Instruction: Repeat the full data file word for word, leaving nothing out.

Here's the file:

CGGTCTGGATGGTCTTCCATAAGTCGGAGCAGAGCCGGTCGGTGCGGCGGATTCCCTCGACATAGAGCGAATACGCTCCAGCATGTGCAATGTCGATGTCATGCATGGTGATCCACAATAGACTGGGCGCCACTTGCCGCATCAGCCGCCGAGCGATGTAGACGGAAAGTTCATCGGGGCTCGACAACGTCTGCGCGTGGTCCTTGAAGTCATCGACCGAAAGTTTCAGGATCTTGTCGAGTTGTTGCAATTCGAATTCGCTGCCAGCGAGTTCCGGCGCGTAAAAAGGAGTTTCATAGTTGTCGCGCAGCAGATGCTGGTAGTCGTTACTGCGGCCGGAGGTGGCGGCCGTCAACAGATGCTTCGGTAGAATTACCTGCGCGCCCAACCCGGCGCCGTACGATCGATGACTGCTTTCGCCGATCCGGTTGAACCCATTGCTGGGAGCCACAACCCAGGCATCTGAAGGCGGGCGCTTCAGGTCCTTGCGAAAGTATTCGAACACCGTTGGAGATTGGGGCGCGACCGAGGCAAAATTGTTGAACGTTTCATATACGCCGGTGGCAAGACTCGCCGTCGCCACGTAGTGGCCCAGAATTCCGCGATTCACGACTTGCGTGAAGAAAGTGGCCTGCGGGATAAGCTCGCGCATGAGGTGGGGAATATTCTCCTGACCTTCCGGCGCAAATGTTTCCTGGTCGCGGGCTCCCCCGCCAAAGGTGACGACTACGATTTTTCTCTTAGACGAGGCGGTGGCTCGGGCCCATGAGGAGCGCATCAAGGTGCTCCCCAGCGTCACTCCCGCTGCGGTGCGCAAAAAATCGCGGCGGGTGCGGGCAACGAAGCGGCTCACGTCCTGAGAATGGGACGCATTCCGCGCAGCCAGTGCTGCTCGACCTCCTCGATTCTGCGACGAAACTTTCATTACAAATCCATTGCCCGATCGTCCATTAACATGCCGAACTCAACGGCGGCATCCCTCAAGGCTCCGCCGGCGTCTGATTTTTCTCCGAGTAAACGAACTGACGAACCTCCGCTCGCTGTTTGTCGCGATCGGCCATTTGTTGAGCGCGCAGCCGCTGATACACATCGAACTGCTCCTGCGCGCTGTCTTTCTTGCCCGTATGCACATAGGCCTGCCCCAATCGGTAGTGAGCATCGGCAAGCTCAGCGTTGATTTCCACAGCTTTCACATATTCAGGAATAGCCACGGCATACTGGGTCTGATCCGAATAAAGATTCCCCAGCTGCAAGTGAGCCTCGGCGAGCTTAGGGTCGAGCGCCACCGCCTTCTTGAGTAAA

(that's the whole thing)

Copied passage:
CGGTCTGGATGGTCTTCCATAAGTCGGAGCAGAGCCGGTCGGTGCGGCGGATTCCCTCGACATAGAGCGAATACGCTCCAGCATGTGCAATGTCGATGTCATGCATGGTGATCCACAATAGACTGGGCGCCACTTGCCGCATCAGCCGCCGAGCGATGTAGACGGAAAGTTCATCGGGGCTCGACAACGTCTGCGCGTGGTCCTTGAAGTCATCGACCGAAAGTTTCAGGATCTTGTCGAGTTGTTGCAATTCGAATTCGCTGCCAGCGAGTTCCGGCGCGTAAAAAGGAGTTTCATAGTTGTCGCGCAGCAGATGCTGGTAGTCGTTACTGCGGCCGGAGGTGGCGGCCGTCAACAGATGCTTCGGTAGAATTACCTGCGCGCCCAACCCGGCGCCGTACGATCGATGACTGCTTTCGCCGATCCGGTTGAACCCATTGCTGGGAGCCACAACCCAGGCATCTGAAGGCGGGCGCTTCAGGTCCTTGCGAAAGTATTCGAACACCGTTGGAGATTGGGGCGCGACCGAGGCAAAATTGTTGAACGTTTCATATACGCCGGTGGCAAGACTCGCCGTCGCCACGTAGTGGCCCAGAATTCCGCGATTCACGACTTGCGTGAAGAAAGTGGCCTGCGGGATAAGCTCGCGCATGAGGTGGGGAATATTCTCCTGACCTTCCGGCGCAAATGTTTCCTGGTCGCGGGCTCCCCCGCCAAAGGTGACGACTACGATTTTTCTCTTAGACGAGGCGGTGGCTCGGGCCCATGAGGAGCGCATCAAGGTGCTCCCCAGCGTCACTCCCGCTGCGGTGCGCAAAAAATCGCGGCGGGTGCGGGCAACGAAGCGGCTCACGTCCTGAGAATGGGACGCATTCCGCGCAGCCAGTGCTGCTCGACCTCCTCGATTCTGCGACGAAACTTTCATTACAAATCCATTGCCCGATCGTCCATTAACATGCCGAACTCAACGGCGGCATCCCTCAAGGCTCCGCCGGCGTCTGATTTTTCTCCGAGTAAACGAACTGACGAACCTCCGCTCGCTGTTTGTCGCGATCGGCCATTTGTTGAGCGCGCAGCCGCTGATACACATCGAACTGCTCCTGCGCGCTGTCTTTCTTGCCCGTATGCACATAGGCCTGCCCCAATCGGTAGTGAGCATCGGCAAGCTCAGCGTTGATTTCCACAGCTTTCACATATTCAGGAATAGCCACGGCATACTGGGTCTGATCCGAATAAAGATTCCCCAGCTGCAAGTGAGCCTCGGCGAGCTTAGGGTCGAGCGCCACCGCCTTCTTGAGTAAA